“Nobody hems in the speaker, OK?” said Rep. Mike Doyle, D-Pa. “The speaker is quite secure in her position and is someone who doesn’t have to worry about what anyone chatters about.”

Part of that is the difference between making a political point and making a law. Must-pass legislation to fund the government, for example, which requires Trump’s approval, gets treated differently than does upcoming messaging measures on climate change, taxes, and health care.

Issues where Democrats want an accomplishment this year, such as lowering prescription drug prices, probably require Democrats and Pelosi to cut deals that won’t please lots of liberals. Pelosi knows the ropes of divided government, often citing her work with the Bush administration in 2007 to pass legislation boosting automobile mileage standards and production of renewable energy.

But Pelosi hints that issue areas where Democrats are developing proposals to run on in the 2020 elections are more wide open.

“Everything’s on the table. Medicare for all is on the table,” Pelosi said. “Everybody knows they have a path. There’s no blocking of anything. Everybody has the path to make their case.”

While high-profile liberals such as Ocasio-Cortez, who won a safe seat in New York City, capture the attention of the party’s left wing, Pelosi is more focused on protecting the first-term members who really matter to holding the Democrats’ majority: lawmakers who took over GOP seats won by Trump.

Republicans say Pelosi is still a stereotypical San Francisco liberal. It’s just that she looks relatively measured when compared with left-wing insurgents.

“She’s trying to hold them back from going over the cliff,” said the House’s top Republican, California Rep. Kevin McCarthy. “The party has moved beyond where she has philosophically been. So she is trying to rein that back.”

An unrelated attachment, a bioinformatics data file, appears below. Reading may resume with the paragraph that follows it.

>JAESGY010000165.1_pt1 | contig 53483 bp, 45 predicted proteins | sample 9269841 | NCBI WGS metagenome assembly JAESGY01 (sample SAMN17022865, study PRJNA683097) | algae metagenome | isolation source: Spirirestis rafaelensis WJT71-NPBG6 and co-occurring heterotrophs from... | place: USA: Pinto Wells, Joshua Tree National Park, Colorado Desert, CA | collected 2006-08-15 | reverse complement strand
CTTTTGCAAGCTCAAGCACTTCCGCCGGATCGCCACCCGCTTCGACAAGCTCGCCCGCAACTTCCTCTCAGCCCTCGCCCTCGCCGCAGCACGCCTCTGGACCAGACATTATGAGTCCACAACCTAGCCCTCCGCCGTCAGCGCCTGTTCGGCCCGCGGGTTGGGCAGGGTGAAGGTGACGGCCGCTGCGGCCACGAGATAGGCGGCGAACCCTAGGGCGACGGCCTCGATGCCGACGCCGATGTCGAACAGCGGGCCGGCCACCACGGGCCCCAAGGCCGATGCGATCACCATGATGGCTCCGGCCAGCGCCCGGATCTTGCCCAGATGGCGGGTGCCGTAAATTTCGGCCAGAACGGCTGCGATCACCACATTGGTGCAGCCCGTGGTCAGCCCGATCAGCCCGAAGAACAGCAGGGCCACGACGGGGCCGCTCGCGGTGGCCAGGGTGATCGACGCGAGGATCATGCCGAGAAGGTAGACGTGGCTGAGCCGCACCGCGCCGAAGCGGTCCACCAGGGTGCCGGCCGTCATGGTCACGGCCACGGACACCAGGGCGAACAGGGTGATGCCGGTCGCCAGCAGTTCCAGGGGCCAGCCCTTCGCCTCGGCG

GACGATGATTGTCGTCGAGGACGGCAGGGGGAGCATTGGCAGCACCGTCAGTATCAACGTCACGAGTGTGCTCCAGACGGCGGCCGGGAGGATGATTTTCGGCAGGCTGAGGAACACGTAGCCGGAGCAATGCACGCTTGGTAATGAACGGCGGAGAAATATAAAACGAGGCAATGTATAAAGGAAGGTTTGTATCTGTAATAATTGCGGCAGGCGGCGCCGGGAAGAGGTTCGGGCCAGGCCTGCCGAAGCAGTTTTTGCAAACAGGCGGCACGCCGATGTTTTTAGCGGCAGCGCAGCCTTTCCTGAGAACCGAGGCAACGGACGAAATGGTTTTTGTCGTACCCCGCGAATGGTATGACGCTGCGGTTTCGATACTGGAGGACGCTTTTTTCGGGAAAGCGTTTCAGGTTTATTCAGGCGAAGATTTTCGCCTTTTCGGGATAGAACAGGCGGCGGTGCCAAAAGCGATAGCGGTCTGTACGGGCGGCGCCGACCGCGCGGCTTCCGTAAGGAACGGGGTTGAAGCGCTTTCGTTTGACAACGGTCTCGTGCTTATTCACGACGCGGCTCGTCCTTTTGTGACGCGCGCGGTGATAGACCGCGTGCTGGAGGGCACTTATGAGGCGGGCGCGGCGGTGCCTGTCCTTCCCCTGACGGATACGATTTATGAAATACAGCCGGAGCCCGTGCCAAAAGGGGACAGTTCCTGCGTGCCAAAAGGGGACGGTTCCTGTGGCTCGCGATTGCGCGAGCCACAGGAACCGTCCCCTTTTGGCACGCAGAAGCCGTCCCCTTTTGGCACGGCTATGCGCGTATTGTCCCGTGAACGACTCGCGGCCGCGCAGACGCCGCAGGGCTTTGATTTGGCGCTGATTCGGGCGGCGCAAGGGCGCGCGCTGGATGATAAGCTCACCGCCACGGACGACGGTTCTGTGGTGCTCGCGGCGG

Andrew Taylor, The Associated Press

Like us on Facebook and follow us on Twitter.

Get local stories you won't find anywhere else right to your inbox.
Sign up here

Just Posted

CRIME STOPPERS: ‘Most wanted’ for the week of Sept. 20

Crime Stoppers’ weekly list based on information provided by police investigators

Citing stability, B.C. Premier calls snap election for Oct. 24

John Horgan meets with Lieutenant Governor to request vote

Two Abbotsford elementary schools record COVID-19 exposures, according to Fraser Health

‘Exposures’ defined as 1 positive case at school, ‘clusters’ as 2 or more, ‘outbreaks’ as widespread

60 middle school students in one Abbotsford classroom? It’s true, stunned parent is told

Parent says she was in disbelief when her son told her he was in a class with 60 other kids

COVID-19: 4 more deaths, 366 new cases in B.C. since Friday

A total of 8,208 people in B.C. have tested positive for COVID-19 since January

Neighbour’s quick actions save dogs and home in Chilliwack townhouse fire

Neighbour heard fire alarm and called 911 and rescued dogs from unit on fire

First full day of B.C.’s election campaign begins amid COVID-19 pandemic

B.C. Liberal Leader Andrew Wilkinson and the Green party’s Sonia Furstenau criticized John Horgan’s decision

RCMP issue two $2,300 COVID fines at same Metro Vancouver vacation rental within 24 hours

Cpl. Mike Kalanj said it was ‘quite frankly appalling’ to see parties breaking COVID-19 rules

Join Black Press Media and Do Some Good

Pay it Forward program supports local businesses in their community giving

Here’s how voting amid a pandemic will happen in B.C.

Elections BC has worked with the provincial health office to determine safety protocols for voting

Is it time to start thinking about greener ways to package cannabis?

Packaging suppliers are still figuring eco-friendly and affordable packaging options that fit the mandates of Cannabis Regulations

B.C. privacy commissioner will hear First Nations complaints about COVID

The hearing will rely on written submissions from the Indigenous governments as well as the Ministry of Health

Most Read